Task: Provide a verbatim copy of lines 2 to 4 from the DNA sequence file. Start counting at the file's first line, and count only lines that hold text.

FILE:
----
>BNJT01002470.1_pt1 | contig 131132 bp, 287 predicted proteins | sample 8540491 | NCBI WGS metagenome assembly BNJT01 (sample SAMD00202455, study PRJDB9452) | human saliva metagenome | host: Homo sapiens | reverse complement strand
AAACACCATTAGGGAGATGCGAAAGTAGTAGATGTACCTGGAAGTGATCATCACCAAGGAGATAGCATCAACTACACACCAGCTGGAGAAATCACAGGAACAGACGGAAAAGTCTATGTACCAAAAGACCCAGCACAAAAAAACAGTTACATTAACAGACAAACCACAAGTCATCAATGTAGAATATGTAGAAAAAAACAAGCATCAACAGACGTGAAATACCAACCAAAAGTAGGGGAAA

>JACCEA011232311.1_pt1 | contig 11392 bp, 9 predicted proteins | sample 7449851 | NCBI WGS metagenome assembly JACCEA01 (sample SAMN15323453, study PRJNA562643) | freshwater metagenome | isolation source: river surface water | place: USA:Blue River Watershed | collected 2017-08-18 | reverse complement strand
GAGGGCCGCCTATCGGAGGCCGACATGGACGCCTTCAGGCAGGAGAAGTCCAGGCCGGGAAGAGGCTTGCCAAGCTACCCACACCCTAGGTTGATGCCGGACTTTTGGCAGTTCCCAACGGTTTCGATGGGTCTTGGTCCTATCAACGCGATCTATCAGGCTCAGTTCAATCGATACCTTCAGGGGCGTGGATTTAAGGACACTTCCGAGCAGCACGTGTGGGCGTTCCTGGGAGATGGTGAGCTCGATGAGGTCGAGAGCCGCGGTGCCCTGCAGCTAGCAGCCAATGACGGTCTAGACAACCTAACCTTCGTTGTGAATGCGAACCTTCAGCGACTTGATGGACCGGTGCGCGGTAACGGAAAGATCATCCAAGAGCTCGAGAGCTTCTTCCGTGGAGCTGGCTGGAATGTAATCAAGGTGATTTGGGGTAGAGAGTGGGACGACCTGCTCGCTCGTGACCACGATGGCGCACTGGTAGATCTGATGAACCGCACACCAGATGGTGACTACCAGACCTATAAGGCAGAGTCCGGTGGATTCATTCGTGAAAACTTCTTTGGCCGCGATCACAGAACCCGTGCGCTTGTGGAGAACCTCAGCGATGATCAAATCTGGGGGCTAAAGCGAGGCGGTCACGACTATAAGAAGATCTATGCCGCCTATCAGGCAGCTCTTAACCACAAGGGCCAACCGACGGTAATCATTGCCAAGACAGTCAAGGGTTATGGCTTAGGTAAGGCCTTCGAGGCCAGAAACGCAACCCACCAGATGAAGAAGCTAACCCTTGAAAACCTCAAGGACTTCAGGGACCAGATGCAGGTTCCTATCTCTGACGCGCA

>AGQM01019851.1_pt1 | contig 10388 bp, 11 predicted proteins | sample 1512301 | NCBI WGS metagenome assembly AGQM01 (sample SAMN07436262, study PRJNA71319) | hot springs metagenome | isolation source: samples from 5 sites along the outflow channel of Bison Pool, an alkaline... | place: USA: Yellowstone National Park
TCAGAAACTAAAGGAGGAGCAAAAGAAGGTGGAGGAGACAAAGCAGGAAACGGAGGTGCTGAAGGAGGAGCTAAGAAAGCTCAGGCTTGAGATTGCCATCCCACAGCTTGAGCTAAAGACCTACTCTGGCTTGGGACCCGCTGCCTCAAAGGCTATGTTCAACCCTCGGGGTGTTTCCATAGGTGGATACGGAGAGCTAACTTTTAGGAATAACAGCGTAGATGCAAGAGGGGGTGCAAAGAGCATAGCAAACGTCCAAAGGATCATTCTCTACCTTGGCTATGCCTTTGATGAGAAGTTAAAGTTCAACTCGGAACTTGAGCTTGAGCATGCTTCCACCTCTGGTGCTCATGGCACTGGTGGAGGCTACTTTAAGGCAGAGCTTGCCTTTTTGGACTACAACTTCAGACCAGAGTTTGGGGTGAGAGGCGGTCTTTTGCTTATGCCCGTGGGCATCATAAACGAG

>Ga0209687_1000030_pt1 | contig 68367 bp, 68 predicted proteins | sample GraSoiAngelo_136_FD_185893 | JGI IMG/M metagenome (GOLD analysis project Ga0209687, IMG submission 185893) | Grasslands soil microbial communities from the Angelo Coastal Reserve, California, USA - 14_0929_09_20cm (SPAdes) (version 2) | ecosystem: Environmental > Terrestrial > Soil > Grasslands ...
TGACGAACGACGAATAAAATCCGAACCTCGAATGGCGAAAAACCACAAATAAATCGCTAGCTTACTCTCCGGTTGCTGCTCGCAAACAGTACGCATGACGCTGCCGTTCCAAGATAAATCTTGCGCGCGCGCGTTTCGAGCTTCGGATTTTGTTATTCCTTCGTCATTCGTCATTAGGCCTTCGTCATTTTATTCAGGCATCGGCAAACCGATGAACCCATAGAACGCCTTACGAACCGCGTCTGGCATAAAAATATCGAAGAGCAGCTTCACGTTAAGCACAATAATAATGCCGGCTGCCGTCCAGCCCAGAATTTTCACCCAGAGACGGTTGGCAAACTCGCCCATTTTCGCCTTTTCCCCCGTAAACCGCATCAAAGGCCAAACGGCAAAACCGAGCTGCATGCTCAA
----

AAACACCATTAGGGAGATGCGAAAGTAGTAGATGTACCTGGAAGTGATCATCACCAAGGAGATAGCATCAACTACACACCAGCTGGAGAAATCACAGGAACAGACGGAAAAGTCTATGTACCAAAAGACCCAGCACAAAAAAACAGTTACATTAACAGACAAACCACAAGTCATCAATGTAGAATATGTAGAAAAAAACAAGCATCAACAGACGTGAAATACCAACCAAAAGTAGGGGAAA

>JACCEA011232311.1_pt1 | contig 11392 bp, 9 predicted proteins | sample 7449851 | NCBI WGS metagenome assembly JACCEA01 (sample SAMN15323453, study PRJNA562643) | freshwater metagenome | isolation source: river surface water | place: USA:Blue River Watershed | collected 2017-08-18 | reverse complement strand
GAGGGCCGCCTATCGGAGGCCGACATGGACGCCTTCAGGCAGGAGAAGTCCAGGCCGGGAAGAGGCTTGCCAAGCTACCCACACCCTAGGTTGATGCCGGACTTTTGGCAGTTCCCAACGGTTTCGATGGGTCTTGGTCCTATCAACGCGATCTATCAGGCTCAGTTCAATCGATACCTTCAGGGGCGTGGATTTAAGGACACTTCCGAGCAGCACGTGTGGGCGTTCCTGGGAGATGGTGAGCTCGATGAGGTCGAGAGCCGCGGTGCCCTGCAGCTAGCAGCCAATGACGGTCTAGACAACCTAACCTTCGTTGTGAATGCGAACCTTCAGCGACTTGATGGACCGGTGCGCGGTAACGGAAAGATCATCCAAGAGCTCGAGAGCTTCTTCCGTGGAGCTGGCTGGAATGTAATCAAGGTGATTTGGGGTAGAGAGTGGGACGACCTGCTCGCTCGTGACCACGATGGCGCACTGGTAGATCTGATGAACCGCACACCAGATGGTGACTACCAGACCTATAAGGCAGAGTCCGGTGGATTCATTCGTGAAAACTTCTTTGGCCGCGATCACAGAACCCGTGCGCTTGTGGAGAACCTCAGCGATGATCAAATCTGGGGGCTAAAGCGAGGCGGTCACGACTATAAGAAGATCTATGCCGCCTATCAGGCAGCTCTTAACCACAAGGGCCAACCGACGGTAATCATTGCCAAGACAGTCAAGGGTTATGGCTTAGGTAAGGCCTTCGAGGCCAGAAACGCAACCCACCAGATGAAGAAGCTAACCCTTGAAAACCTCAAGGACTTCAGGGACCAGATGCAGGTTCCTATCTCTGACGCGCA